Nearly 900 adults died from not wearing seat belts in 2013 and there was one common denominator: They were all riding in the back seat, according to a new report from the Governors Highway Safety Association.
The association issued the report on Monday as a warning, gearing up for the influx in travel around the Thanksgiving holiday.
The report asserted that seat belts would have saved 400 of these lives and that rear seat passengers are three times more likely to die in a crash if they don’t buckle up.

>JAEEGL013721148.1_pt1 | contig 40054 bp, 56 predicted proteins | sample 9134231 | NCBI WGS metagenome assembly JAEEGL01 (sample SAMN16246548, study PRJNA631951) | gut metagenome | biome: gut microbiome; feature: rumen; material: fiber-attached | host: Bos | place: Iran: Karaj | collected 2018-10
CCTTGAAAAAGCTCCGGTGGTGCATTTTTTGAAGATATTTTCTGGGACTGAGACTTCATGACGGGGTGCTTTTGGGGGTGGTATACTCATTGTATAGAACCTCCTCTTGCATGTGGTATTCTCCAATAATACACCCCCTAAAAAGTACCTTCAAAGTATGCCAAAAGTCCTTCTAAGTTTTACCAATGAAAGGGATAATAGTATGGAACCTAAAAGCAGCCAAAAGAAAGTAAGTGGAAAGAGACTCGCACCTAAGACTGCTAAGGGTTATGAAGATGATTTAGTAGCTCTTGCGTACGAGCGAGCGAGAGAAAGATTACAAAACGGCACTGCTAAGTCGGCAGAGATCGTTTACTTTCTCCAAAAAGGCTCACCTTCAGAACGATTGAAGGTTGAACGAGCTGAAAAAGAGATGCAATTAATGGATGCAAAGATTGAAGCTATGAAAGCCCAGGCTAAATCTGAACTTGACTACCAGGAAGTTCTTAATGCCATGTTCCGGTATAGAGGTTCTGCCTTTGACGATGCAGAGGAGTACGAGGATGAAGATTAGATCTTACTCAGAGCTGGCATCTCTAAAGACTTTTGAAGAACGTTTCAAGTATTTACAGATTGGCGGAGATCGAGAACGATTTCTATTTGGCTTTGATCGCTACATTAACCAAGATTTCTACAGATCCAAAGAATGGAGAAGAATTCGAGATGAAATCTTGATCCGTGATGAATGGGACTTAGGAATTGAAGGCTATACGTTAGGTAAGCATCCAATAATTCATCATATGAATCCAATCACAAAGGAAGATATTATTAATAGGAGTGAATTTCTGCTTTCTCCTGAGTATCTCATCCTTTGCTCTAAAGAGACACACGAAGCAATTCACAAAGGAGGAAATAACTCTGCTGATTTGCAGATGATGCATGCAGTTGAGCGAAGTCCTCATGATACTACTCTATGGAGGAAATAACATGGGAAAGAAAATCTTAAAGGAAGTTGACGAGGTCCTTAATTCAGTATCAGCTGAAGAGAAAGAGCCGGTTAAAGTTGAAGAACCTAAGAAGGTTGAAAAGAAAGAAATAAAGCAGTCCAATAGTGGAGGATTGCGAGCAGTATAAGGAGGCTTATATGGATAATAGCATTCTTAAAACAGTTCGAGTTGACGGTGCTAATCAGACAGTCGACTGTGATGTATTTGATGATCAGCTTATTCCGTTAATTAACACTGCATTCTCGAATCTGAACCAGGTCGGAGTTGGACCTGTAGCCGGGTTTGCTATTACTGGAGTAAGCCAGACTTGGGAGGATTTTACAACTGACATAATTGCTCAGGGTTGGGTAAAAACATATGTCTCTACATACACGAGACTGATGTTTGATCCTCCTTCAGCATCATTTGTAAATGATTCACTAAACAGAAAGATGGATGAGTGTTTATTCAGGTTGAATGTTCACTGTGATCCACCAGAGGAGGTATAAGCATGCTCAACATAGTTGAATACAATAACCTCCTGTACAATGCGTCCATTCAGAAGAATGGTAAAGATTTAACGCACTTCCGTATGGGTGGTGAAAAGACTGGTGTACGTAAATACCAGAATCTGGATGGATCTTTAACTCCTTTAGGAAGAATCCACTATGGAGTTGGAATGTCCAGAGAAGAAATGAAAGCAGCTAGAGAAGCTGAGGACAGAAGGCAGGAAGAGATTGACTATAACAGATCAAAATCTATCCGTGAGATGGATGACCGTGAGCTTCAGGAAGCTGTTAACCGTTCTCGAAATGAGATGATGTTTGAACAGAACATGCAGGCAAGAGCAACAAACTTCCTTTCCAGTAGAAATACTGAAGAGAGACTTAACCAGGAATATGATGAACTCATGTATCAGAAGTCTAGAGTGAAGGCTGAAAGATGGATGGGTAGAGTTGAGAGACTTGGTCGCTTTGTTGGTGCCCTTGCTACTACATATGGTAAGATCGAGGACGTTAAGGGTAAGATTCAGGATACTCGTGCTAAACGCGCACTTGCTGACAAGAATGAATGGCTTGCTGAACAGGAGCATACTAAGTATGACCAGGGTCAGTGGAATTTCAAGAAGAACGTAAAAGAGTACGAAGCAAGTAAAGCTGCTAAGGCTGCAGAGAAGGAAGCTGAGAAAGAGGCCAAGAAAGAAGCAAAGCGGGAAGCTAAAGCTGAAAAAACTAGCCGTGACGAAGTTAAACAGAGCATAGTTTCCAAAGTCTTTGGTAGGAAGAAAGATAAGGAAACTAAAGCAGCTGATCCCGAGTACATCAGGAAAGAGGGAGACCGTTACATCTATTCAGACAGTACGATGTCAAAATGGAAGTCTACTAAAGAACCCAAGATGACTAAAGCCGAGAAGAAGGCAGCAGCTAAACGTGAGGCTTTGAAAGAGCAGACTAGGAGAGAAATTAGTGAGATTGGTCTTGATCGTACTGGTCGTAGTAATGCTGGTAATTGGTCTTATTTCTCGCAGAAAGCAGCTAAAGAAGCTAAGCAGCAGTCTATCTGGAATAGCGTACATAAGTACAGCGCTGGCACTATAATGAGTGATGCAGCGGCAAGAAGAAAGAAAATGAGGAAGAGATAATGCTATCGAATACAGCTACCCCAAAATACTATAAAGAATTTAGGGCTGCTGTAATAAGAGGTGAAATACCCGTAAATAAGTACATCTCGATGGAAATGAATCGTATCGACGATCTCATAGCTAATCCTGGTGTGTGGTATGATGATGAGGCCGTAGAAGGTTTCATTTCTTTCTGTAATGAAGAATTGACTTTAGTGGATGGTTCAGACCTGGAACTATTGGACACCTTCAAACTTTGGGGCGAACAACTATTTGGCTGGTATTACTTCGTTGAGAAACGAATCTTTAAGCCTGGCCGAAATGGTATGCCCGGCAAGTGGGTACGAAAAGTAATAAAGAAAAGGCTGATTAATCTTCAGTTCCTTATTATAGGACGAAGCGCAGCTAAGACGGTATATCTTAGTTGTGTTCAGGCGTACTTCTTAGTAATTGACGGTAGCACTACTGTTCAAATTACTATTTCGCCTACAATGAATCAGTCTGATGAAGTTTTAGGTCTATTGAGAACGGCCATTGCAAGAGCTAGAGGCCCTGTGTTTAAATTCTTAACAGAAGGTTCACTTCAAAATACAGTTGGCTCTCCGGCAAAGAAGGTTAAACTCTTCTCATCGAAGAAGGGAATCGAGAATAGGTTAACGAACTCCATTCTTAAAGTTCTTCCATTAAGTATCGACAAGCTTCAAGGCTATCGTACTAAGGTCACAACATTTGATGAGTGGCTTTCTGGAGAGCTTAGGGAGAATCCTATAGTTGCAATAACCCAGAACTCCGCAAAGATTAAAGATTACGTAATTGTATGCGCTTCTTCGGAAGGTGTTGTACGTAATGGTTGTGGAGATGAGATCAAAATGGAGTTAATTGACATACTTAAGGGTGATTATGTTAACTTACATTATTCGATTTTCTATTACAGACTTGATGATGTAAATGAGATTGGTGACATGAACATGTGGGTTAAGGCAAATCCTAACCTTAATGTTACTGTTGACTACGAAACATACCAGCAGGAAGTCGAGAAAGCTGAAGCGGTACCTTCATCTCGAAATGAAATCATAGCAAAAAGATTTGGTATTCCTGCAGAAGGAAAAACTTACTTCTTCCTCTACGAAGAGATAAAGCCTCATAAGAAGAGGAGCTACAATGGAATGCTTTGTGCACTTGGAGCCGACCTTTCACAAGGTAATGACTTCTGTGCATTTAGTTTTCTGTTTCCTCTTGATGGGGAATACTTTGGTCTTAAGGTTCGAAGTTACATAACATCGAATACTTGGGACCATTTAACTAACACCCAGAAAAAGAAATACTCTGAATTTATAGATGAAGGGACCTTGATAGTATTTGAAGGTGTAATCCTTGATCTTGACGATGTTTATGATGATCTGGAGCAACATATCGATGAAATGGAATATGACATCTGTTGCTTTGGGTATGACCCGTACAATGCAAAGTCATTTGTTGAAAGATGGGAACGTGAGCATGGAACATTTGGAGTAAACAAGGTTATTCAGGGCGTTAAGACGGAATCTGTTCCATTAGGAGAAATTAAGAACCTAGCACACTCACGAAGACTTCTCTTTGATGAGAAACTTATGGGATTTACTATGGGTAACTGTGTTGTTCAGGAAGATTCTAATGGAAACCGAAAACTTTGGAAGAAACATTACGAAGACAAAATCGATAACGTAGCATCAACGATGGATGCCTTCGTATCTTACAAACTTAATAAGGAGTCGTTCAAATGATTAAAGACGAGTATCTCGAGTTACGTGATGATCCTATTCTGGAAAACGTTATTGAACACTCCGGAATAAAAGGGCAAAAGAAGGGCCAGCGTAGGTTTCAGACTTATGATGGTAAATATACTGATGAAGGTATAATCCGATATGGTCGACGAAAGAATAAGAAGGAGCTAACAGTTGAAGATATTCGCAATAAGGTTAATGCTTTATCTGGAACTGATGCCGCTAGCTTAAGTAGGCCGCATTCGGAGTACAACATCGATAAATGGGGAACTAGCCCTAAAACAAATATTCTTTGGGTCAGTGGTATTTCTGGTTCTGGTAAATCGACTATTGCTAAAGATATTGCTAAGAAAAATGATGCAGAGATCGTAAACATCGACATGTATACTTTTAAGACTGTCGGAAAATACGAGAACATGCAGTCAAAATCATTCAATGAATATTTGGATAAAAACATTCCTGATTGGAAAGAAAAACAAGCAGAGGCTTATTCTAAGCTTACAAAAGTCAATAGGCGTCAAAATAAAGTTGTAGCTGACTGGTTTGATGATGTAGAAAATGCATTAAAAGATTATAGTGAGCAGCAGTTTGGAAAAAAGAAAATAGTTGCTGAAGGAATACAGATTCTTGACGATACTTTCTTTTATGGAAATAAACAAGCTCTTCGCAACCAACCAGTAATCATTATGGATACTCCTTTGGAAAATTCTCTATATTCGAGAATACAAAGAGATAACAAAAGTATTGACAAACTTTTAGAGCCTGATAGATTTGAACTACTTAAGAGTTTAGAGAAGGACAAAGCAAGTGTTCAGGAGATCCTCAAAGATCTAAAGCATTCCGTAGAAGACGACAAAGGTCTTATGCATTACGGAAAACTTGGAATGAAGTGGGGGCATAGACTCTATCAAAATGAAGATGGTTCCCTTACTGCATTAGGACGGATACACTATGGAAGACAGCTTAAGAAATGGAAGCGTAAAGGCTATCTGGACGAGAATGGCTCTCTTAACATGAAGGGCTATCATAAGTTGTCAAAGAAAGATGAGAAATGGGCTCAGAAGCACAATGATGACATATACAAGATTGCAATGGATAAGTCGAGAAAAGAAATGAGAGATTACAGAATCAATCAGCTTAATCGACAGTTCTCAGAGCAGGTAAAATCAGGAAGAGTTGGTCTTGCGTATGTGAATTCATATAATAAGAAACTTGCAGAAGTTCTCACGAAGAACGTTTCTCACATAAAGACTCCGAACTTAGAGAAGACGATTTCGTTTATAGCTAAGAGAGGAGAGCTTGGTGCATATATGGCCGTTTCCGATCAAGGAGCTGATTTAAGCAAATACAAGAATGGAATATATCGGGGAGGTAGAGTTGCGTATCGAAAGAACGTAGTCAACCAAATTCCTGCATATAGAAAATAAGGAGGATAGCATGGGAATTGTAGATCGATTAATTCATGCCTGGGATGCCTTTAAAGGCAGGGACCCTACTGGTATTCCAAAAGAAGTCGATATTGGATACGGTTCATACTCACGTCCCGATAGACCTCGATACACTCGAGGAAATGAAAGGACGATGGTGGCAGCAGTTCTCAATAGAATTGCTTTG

The concern for the researchers is that front seat passengers are more likely to buckle up than rear seat passengers.
The report found that 87 percent of front seat passengers wear their seat belt, compared to just 78 percent in the backseat.
The discrepancy became more apparent when researchers looked at fatalities: 74 percent wore seat belts in the front seat, compared to 60 percent in the backseat, according to the report.
While the report pointed out that 32 states don’t have strong rear seat belt laws, California does have a law against not wearing your seat belt and violates could face a $162 fine.